Promoting Democracy in Africa: Investing in the Next Generation
Why is investing in young people’s education so critical for development?
- Democracy and stability in the region will only grow through investing in the next generation of African leaders.
- Countries looking to replicate Ghana's development achievements should look first at the support Ghana provides adolescents.
- Instrumental to Ghana's success has been its forward-thinking commitment to investing in young people, namely by promoting access to education.
President Obama’s visit to Ghana on July 10 and 11, 2009 is a testament to that country's success in promoting good governance and the positive effects a democratic government has had on Ghanaians' health and lives.
Ghana, the president asserts, is a model for other countries in the region to emulate.
It's true, Ghana, which celebrated 50 years of independence in 2007, has served as a shining example of stability and progress in the region. Instrumental to that success has been Ghana's forward-thinking commitment to investing in young people, namely by promoting access to education.
Countries looking to replicate Ghana's development achievements should look first at the support Ghana provides adolescents, helping them to avoid unwanted pregnancies and HIV — so that they can continue on their paths toward productive adulthood.
Evidence from a four-country study of nearly 20,000 12-19-year-olds conducted by the Guttmacher Institute and African partners (including the University of Cape Coast in Ghana) shows that young people in Ghana stay in school longer and have greater access to information on how to prevent unintended pregnancy and HIV/AIDS than adolescents in other sub-Saharan countries.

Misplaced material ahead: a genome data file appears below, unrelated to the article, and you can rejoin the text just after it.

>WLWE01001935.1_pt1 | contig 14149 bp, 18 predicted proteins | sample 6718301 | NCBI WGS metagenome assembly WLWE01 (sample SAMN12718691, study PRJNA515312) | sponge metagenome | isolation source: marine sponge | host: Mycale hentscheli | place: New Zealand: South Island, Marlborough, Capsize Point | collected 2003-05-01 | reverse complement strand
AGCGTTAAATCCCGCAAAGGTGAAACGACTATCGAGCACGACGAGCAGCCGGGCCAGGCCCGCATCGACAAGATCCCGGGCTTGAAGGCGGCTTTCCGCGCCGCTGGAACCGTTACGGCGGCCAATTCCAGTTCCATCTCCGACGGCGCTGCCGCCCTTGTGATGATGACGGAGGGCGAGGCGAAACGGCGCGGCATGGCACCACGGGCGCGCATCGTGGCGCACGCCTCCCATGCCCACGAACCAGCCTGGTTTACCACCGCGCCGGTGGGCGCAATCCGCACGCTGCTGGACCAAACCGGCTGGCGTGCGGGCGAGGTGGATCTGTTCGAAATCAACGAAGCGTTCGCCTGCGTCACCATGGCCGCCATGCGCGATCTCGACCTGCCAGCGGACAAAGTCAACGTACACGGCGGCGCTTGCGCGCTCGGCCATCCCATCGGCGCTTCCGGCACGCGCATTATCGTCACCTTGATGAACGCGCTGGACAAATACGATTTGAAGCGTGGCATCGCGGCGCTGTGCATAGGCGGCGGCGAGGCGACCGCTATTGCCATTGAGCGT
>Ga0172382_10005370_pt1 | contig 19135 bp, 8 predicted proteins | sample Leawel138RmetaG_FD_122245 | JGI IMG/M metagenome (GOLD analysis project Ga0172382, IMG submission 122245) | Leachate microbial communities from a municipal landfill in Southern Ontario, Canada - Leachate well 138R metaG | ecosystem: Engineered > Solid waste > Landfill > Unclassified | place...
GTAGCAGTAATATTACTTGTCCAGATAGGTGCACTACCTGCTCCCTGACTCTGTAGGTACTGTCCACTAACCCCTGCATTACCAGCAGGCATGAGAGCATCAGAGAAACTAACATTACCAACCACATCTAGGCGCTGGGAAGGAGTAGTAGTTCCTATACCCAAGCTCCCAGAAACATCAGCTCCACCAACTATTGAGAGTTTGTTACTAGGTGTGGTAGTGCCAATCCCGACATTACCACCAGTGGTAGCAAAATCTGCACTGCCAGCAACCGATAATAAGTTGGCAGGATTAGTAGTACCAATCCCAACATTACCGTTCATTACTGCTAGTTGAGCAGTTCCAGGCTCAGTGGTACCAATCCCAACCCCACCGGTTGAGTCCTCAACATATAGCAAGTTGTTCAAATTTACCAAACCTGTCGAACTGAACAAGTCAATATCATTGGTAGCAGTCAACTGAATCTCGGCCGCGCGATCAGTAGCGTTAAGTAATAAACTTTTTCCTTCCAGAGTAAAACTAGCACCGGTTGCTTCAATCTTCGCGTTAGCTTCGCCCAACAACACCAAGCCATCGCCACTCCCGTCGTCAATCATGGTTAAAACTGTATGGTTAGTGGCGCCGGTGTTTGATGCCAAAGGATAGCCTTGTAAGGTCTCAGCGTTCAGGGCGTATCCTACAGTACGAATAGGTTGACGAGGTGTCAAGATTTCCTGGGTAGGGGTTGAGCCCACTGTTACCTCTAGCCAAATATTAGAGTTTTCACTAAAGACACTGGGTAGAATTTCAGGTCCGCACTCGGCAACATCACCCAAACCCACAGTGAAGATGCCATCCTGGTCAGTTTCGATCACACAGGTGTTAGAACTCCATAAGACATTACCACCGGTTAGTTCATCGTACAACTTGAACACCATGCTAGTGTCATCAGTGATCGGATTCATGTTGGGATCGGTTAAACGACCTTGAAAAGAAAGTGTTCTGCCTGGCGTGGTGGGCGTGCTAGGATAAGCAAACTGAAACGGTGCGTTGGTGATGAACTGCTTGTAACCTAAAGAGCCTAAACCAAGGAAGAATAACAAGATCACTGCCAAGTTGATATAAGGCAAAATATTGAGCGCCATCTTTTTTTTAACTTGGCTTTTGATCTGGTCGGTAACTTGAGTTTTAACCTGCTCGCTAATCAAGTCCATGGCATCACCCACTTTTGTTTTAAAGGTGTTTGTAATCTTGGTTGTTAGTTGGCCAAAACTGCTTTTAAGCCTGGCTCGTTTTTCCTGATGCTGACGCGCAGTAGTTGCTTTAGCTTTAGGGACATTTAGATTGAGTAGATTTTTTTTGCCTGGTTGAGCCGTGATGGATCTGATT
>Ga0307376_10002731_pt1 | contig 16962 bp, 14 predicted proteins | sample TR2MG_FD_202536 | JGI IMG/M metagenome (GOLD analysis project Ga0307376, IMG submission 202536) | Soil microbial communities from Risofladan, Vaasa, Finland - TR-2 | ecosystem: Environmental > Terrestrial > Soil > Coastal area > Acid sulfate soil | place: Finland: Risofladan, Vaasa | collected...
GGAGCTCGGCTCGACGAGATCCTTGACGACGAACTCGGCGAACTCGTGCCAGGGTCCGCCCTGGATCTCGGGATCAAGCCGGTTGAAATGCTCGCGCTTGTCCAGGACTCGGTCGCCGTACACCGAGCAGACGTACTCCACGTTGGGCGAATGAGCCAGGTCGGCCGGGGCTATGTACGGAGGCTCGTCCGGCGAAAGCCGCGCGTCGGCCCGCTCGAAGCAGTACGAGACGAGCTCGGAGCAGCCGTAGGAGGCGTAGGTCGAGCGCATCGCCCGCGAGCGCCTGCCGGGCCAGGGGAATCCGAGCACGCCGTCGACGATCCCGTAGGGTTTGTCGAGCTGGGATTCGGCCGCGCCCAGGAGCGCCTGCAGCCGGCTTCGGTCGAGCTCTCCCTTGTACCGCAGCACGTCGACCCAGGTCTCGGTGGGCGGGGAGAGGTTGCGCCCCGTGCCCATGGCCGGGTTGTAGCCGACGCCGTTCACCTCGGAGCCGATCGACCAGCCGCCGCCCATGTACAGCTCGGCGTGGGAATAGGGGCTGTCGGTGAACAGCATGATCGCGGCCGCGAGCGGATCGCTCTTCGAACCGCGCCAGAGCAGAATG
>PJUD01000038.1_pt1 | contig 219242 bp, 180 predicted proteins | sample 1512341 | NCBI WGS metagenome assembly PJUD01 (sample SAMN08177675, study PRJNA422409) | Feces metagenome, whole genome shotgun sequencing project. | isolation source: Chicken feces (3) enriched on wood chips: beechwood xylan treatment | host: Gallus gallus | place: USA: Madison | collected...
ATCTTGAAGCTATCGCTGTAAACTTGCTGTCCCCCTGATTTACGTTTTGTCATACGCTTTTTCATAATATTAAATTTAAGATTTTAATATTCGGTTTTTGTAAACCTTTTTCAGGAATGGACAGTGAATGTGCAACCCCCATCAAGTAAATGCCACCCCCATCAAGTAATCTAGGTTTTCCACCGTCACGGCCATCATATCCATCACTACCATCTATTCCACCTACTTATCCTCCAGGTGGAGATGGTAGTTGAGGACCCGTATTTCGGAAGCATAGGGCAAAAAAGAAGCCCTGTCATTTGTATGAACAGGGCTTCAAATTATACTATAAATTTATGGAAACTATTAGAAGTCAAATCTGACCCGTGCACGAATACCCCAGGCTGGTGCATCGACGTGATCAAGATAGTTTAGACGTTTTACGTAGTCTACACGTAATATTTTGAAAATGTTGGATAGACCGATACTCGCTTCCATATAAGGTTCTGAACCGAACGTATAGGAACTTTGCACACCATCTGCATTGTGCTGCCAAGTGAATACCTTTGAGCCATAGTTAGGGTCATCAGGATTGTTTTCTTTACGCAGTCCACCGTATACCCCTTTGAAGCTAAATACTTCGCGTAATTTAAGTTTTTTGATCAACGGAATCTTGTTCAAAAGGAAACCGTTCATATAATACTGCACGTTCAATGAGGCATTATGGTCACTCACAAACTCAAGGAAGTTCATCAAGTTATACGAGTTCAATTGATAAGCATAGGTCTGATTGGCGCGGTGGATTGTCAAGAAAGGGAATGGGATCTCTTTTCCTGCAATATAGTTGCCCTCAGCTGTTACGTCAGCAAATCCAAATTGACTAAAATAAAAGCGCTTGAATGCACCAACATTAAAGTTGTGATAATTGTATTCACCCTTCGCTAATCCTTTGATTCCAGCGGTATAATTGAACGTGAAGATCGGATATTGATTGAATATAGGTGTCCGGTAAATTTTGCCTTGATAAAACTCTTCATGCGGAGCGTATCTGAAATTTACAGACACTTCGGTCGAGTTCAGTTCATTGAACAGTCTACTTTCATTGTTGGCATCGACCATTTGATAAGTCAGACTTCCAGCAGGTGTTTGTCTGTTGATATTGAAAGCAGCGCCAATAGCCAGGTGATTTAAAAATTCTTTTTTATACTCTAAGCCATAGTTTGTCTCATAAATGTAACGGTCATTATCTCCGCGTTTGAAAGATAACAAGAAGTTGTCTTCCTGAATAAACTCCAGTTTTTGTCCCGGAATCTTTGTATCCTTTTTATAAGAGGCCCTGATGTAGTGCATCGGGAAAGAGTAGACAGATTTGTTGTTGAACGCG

Fifty-one percent of young women and 38% of young men in Ghana have attended sex education classes or talks — compared with 42% and 34% of young Ugandans, 14% and 26% of young Malawians and just 12% and 15% of young Burkinabè.
Greater access to information plays out in their behavior. Young Ghanaians delay having sex for the first time longer than their counterparts: Our study found that a larger proportion of 12- to 14 year-olds in Ghana had never engaged in any kind of sexual activity — such as kissing or fondling — than their peers in Burkina Faso, Malawi and Uganda.
What's more, we found that young Ghanaians are as, or more, likely than their counterparts in other countries to use contraceptives when they do become sexually active.
Of course, the glass is not all full. Ghana, like its neighbors in the region, has a long road ahead to shed its "developing country" status. Continued progress will require increased and sustained investment from both the Ghanaian government and the international donor community. And following Ghana's lead will require mobilizing many more resources than are currently committed to Africa's development.
But Ghana provides two keys as to how best to target the continent's scarce resources to maximize impact.
First, invest in young people. Second, do this through strong private-public partnerships. Critical to Ghana's success in promoting young people's sexual and reproductive health has been the close ties the country's leading nongovernmental service provider, the Planned Parenthood Association of Ghana (PPAG) enjoys with Ghana Health Services, the agency which coordinates government-run health clinics.
Across the country, PPAG has set up comprehensive and youth-friendly facilities, and then handed over the maintenance of these facilities to the government health system.
In short, Ghana can serve as a model of African good governance, as evidenced by innovative partnerships like the one between PPAG and Ghana's government.
Democracy and stability in the region will only grow through investing in the next generation of young Africans.